Stay Safe in the Sun
It’s summertime! Time to celebrate the outdoors, enjoy an afternoon at the beach with family, or relax with a good book poolside. The longer days and warmer temperatures beckon for us to soak up every moment. While it’s important that we enjoy the summer (many of us wait eight months of the year to do so!), it’s also important to remember to be safe in the sun.
In Canada, sunlight is strong enough to cause skin cancer and premature aging of the skin. Skin cancer is the most common of all cancer types. About one third of all new cases of cancer in Canada are skin cancers, and the rate continues to rise.
Over 80,000 cases of skin cancer are diagnosed in Canada each year, more than 5,000 of which are melanoma, the mostly deadly form of skin cancer.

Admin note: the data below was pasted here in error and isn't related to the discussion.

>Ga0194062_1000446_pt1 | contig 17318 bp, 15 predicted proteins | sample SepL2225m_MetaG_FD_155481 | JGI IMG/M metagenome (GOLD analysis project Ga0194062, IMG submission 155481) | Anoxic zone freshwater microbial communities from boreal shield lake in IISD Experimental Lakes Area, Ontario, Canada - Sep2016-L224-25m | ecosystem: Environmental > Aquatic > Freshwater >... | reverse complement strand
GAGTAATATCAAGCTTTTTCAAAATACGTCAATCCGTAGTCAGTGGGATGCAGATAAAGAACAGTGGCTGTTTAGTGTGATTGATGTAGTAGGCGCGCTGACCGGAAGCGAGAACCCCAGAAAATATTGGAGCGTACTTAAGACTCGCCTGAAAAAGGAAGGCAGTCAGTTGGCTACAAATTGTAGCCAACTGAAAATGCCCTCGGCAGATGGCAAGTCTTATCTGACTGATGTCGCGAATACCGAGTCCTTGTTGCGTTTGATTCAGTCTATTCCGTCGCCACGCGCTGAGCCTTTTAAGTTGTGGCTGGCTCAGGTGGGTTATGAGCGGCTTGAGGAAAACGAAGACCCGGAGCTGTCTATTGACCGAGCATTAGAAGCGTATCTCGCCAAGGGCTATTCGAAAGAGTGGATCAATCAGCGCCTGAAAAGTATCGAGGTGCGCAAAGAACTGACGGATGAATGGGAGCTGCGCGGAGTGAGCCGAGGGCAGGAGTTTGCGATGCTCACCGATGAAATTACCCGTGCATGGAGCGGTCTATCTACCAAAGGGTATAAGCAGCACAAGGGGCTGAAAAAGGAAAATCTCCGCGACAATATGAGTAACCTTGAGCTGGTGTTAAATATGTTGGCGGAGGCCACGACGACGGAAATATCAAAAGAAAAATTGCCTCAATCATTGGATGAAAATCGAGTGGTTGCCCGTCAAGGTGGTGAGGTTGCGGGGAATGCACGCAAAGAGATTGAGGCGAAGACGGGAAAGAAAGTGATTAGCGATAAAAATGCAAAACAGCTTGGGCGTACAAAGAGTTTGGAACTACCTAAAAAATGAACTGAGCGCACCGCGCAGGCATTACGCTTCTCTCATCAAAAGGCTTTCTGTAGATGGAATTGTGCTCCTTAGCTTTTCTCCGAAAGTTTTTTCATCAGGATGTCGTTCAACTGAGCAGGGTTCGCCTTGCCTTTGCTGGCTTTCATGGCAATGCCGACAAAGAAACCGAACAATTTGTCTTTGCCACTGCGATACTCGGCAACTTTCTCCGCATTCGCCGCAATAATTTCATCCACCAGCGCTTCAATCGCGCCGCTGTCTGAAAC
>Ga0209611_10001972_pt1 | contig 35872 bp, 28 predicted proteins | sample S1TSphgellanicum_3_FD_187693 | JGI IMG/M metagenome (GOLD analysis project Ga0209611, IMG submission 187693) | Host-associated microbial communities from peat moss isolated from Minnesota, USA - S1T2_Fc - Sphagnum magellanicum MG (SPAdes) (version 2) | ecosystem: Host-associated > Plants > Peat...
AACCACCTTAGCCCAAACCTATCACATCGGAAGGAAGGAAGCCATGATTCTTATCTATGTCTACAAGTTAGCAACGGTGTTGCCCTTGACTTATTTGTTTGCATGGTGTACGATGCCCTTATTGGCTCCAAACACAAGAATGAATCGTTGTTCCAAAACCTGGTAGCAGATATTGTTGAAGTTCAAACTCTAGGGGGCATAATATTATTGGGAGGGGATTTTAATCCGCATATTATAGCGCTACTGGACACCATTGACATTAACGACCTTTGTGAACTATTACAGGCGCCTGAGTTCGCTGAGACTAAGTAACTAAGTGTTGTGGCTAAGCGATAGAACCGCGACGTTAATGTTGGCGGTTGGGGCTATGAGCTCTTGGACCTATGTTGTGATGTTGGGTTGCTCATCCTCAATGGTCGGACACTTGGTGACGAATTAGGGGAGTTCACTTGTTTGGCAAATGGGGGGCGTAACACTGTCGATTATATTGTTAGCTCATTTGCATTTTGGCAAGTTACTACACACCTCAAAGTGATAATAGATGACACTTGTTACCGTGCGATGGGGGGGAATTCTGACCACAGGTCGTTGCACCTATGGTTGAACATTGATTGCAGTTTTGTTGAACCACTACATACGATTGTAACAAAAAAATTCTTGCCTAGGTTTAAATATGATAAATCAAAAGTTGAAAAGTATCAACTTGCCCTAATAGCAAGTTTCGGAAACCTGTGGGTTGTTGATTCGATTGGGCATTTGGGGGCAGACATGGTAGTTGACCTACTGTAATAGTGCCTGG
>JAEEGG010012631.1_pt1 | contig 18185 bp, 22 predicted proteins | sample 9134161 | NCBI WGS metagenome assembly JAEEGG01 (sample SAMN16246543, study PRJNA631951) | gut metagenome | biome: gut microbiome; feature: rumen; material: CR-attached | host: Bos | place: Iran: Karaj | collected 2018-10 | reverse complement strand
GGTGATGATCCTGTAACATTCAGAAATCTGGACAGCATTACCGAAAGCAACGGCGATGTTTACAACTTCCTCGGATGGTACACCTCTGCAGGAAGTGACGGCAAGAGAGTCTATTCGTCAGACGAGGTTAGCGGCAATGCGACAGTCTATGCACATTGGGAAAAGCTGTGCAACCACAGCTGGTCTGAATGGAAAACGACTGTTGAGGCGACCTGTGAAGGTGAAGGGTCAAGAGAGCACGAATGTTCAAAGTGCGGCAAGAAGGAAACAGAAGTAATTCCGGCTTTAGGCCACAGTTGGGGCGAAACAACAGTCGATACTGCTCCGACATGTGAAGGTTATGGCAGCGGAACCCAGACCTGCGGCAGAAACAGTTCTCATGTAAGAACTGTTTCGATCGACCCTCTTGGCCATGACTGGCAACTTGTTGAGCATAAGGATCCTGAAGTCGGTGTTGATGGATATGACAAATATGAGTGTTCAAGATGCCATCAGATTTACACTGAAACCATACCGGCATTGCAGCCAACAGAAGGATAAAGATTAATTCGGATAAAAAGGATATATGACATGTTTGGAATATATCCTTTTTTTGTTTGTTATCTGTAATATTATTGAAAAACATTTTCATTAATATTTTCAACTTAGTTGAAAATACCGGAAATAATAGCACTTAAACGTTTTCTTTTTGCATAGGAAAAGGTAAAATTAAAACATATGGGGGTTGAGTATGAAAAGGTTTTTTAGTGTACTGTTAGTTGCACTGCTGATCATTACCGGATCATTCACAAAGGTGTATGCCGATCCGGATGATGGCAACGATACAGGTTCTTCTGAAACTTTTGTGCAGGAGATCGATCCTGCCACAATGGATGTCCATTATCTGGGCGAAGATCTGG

Canadians born in the 1990s have two to three times higher lifetime risk of getting skin cancer (1 in 6) than those born in the 1960s (1 in 20).
Skin plays a vital role in keeping you healthy. It is the largest organ in your body, and it protects you from things like dehydration, the sun, bacterial infections, and pollution. There are limits to your skin's ability to protect you. Ultraviolet (UV) radiation -- also known as UV rays -- damages the DNA of your skin cells, which can cause skin cancer.
Most cases of skin cancer are preventable. You can reduce your risk of getting skin cancer by following these sun safety tips:
- Plan outdoor activities before 11 a.m. or after 4 p.m. to minimize exposure when UVR is most intense
- Seek shade or create your own shade with an umbrella or other portable structure
- Wear a wide-brimmed hat and loose-fitting clothing made of tightly woven fabric
- Liberally apply a broad-spectrum (with UVA and UVB protection) sunscreen with a Sun Protection Factor (SPF) of 15 or higher
- Wear sunglasses that have/offer UVA & UBV protection
Remember, children learn best by example. Model sun-protective behavior yourself.
Think indoor tanning is safer? Think again. There is no safe way to tan. Click here to learn about the health risks of tanning.
Click here for more information about how you can stay safe in the sun. Information provided by the Canadian Cancer Society.